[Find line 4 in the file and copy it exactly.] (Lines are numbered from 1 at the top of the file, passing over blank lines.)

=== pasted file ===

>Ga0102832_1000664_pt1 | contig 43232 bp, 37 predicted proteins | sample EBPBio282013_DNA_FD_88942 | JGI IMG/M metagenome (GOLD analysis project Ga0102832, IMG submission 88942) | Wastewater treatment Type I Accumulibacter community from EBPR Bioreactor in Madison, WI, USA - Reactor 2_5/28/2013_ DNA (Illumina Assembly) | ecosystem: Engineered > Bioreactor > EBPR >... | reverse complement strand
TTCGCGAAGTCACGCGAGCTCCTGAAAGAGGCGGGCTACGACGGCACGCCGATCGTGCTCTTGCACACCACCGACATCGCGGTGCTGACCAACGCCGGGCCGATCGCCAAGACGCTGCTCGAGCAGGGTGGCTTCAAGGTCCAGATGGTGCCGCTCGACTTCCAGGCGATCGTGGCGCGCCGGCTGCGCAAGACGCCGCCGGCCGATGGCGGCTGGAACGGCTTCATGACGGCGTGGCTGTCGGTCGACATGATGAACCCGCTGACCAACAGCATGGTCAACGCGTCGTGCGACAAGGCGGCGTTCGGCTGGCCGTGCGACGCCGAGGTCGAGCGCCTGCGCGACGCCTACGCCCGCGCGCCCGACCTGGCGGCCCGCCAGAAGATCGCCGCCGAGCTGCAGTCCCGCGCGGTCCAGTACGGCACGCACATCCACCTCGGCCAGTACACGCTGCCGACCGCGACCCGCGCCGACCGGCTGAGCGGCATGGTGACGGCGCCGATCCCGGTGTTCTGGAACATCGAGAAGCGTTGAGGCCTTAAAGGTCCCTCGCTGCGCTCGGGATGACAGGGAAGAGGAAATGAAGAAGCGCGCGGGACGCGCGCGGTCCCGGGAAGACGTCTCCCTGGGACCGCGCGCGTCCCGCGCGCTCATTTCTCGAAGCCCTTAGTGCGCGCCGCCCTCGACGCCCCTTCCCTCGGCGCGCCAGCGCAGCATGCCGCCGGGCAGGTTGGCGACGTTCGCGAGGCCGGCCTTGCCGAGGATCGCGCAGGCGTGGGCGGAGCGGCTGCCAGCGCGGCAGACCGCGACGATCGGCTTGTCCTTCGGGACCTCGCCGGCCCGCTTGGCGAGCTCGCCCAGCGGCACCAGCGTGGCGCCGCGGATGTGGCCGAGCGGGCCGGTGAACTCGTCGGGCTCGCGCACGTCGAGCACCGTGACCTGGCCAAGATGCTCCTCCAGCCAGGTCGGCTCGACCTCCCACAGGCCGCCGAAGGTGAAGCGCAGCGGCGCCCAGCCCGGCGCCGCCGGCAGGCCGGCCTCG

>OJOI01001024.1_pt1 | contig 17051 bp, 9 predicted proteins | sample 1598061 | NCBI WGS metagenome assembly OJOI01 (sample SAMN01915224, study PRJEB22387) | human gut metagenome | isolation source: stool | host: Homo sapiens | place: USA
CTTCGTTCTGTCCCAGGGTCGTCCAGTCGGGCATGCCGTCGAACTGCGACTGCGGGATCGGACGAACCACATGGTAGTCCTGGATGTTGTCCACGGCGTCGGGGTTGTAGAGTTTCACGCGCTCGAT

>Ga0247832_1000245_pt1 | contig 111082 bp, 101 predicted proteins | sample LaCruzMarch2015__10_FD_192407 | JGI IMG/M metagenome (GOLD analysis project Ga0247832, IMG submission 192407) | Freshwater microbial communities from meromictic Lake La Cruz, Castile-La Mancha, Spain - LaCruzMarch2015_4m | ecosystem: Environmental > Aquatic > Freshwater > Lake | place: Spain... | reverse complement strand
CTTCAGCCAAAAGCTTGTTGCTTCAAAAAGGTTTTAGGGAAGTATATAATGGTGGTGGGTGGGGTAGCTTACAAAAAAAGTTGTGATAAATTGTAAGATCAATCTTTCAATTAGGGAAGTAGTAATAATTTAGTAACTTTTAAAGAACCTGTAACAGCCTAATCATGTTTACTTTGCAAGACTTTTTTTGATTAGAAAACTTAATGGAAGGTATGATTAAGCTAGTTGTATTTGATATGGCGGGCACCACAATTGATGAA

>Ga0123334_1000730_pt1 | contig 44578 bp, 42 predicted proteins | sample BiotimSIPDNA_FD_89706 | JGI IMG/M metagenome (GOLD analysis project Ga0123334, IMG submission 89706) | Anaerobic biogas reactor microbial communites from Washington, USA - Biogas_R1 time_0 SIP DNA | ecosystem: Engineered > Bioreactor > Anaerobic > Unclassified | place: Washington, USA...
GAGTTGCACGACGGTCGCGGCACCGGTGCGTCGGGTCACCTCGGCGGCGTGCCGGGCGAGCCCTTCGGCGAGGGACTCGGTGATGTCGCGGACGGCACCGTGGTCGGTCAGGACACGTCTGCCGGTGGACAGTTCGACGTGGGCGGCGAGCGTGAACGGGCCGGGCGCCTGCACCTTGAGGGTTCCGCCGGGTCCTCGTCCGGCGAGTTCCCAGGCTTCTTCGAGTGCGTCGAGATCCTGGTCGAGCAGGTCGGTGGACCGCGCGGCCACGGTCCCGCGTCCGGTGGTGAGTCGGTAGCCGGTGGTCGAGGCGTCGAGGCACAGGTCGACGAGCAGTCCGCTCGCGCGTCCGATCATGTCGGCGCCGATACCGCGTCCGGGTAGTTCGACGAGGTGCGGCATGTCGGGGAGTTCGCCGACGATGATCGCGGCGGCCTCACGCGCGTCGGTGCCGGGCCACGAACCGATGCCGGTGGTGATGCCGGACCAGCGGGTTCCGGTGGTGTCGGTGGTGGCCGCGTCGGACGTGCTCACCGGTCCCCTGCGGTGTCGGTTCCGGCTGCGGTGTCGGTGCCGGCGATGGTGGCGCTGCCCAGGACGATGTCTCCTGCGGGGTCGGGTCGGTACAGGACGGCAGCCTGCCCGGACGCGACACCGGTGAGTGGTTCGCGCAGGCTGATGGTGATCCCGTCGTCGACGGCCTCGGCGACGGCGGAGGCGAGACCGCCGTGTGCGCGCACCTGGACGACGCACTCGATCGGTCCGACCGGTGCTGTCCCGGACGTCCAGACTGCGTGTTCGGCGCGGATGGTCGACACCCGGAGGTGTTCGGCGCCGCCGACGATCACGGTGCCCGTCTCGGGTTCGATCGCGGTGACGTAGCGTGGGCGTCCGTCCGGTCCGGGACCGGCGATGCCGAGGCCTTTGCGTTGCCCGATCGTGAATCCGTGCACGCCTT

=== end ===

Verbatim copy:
CTTCGTTCTGTCCCAGGGTCGTCCAGTCGGGCATGCCGTCGAACTGCGACTGCGGGATCGGACGAACCACATGGTAGTCCTGGATGTTGTCCACGGCGTCGGGGTTGTAGAGTTTCACGCGCTCGAT